That’s why Newcastle are the HPL’s unluckiest top-flight side of 2015-16 (with Arsenal and West Ham joint second.)

The flip side to that equation, of course, is wild, wonderful Leicester are, indisputably, the luckiest of the lot, shading it from the Baggies.  May sound harsh, and we don’t mean to be killjoys, yet the facts and stats are glaring.

It genuinely seems the greatest sporting upset in history never materialises without a staggering sequence of extraordinary, never-ending good fortune.

Indeed, the living Italian legend that is the Foxes manager, Claudio Ranieri explained all to the HPL perfectly back in January when we confronted him with our then mid-season table and findings.

“I love being the luckiest. Yes. As Napoleon said: It’s better to be lucky than good’,” smiled the King Power supremo, before insisting he was an advocate of the IFAB proposals to test using video referee reviews. What a marvellous man.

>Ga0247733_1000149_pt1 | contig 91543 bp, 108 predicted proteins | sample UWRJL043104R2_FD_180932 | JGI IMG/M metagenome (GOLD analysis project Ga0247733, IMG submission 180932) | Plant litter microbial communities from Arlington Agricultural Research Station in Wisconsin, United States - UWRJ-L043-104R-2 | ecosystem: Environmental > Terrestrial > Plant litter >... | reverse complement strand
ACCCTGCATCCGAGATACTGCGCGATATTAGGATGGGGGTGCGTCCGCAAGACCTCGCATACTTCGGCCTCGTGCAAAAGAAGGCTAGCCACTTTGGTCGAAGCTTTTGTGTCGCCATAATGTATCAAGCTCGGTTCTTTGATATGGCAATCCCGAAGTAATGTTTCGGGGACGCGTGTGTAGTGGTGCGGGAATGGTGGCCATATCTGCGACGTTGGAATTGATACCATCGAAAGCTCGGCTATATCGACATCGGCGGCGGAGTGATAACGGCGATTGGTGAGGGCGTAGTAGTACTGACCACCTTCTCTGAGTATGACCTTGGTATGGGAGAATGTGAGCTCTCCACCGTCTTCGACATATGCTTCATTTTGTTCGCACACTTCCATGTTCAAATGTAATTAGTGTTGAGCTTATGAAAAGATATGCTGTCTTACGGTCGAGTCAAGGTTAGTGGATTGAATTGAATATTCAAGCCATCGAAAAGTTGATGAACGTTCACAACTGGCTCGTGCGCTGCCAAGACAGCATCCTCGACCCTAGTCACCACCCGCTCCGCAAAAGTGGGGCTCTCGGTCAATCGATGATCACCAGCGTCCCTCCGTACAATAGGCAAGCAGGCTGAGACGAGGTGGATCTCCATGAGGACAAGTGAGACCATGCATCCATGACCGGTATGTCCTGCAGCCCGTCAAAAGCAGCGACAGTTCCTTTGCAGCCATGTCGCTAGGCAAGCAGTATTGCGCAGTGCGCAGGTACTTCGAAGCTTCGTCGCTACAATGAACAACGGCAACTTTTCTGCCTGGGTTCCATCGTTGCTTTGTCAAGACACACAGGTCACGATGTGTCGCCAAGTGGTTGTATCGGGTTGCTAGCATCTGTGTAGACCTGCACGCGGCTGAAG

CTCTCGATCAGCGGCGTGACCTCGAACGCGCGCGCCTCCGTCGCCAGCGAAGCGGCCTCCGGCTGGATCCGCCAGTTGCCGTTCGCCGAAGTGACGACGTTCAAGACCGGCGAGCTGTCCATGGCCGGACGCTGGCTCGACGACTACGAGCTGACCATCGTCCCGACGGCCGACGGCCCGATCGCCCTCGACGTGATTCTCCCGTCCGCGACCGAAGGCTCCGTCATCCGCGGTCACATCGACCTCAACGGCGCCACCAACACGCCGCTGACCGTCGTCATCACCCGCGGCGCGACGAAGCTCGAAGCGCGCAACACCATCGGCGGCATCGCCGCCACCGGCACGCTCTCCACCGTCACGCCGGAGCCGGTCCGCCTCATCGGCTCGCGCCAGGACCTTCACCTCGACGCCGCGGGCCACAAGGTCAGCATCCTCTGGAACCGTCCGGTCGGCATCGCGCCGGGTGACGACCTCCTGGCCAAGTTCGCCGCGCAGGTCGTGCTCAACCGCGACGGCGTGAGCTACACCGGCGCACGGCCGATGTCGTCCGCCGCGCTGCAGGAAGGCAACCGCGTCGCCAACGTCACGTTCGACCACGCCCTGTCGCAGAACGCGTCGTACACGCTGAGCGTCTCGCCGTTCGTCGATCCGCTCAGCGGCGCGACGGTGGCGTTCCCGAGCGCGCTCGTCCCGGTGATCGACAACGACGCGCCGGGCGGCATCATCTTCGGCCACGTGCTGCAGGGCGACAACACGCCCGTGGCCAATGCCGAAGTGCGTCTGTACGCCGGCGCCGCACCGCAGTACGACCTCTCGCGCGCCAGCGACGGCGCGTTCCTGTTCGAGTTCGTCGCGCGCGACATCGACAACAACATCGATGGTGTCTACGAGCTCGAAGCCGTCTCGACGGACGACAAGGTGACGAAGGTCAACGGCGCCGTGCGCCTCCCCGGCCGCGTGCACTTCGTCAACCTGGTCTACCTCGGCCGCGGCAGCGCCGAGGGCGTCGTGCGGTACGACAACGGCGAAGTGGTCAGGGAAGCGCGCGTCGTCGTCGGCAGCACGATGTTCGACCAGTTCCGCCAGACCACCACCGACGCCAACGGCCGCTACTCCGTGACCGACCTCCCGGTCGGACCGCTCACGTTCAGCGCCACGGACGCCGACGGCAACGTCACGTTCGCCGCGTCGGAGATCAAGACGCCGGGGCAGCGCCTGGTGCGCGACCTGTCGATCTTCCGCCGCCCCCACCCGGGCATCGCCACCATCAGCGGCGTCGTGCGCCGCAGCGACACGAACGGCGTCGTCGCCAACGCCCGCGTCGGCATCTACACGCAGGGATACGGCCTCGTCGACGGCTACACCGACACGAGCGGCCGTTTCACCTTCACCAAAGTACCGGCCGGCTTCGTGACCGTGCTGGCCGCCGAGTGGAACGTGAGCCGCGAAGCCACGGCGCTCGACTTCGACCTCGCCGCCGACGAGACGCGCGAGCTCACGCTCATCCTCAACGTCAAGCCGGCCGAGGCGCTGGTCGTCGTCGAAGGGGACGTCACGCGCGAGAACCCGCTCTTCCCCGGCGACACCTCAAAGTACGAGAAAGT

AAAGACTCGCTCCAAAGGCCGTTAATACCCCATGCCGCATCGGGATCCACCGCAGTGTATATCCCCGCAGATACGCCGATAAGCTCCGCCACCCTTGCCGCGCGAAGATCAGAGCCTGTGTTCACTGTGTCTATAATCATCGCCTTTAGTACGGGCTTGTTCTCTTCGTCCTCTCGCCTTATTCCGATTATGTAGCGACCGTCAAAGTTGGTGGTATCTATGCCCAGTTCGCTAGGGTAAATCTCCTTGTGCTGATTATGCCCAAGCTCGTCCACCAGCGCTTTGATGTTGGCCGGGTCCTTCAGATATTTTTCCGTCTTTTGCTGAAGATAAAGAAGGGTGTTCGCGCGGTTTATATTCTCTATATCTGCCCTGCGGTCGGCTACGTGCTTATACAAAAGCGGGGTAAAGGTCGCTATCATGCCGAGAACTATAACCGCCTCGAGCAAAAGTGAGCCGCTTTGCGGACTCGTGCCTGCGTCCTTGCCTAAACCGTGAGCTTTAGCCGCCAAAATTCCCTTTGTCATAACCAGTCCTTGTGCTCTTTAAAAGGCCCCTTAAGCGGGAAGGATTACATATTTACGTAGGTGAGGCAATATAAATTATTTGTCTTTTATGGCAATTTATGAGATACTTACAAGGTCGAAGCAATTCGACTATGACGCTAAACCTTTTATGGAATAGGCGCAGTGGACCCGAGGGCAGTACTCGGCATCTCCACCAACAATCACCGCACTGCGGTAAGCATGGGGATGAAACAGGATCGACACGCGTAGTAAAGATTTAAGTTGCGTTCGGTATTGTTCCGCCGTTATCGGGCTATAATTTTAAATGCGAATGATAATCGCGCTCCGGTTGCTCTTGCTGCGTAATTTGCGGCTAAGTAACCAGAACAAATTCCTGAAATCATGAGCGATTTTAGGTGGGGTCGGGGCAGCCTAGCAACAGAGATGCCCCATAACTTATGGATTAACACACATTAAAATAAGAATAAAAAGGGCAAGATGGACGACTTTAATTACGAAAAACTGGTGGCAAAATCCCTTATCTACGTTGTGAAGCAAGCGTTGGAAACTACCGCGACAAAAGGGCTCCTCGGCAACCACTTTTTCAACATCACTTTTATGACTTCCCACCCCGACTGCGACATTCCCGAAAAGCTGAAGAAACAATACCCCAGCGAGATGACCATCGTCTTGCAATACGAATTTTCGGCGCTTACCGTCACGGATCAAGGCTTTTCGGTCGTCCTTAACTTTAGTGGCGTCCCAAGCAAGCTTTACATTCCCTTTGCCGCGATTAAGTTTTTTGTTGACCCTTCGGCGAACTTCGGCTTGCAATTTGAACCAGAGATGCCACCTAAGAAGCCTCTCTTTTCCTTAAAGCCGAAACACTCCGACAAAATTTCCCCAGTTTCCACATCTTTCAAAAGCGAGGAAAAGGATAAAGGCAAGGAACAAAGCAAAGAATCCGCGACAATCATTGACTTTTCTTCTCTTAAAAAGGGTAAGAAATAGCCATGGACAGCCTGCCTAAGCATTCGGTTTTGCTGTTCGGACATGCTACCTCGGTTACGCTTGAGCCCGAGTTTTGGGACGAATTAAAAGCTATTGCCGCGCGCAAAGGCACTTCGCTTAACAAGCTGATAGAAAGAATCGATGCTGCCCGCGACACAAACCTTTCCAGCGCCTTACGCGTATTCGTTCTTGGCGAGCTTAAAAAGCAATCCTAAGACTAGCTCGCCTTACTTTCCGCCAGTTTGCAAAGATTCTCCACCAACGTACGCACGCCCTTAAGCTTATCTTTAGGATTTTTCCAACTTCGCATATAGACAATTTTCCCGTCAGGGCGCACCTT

Let’s make one thing clear – the intention of this piece is not to belittle Leicester City’s achievements. Not in any way at all  Sure, they may have had more than their fair share of luck over the 38 weeks but they still had to take advantage of it, which they managed in the most breathless fashion imaginable,  

No, the HPL is simply a glimpse into football’s future (technology for refs  is coming) – and a method of highlighting how best to utilise it.

To be honest we are far from convinced that Arsenal, even if they had led the table in the final couple of weeks of the season (as in HPL Week 37 and Week 38), would have avoided their annual trademark choke at the scary sight of a winning post. 

Till the next time, take care. Come on England! HPL

With no official title or relegation matters to be resolved on the final weekend of action, you may prefer to ignore the week 38 matchday- and go with our week 37 table for the  final HPL standings. Strangely, there is no change to any of the top seven or bottom three.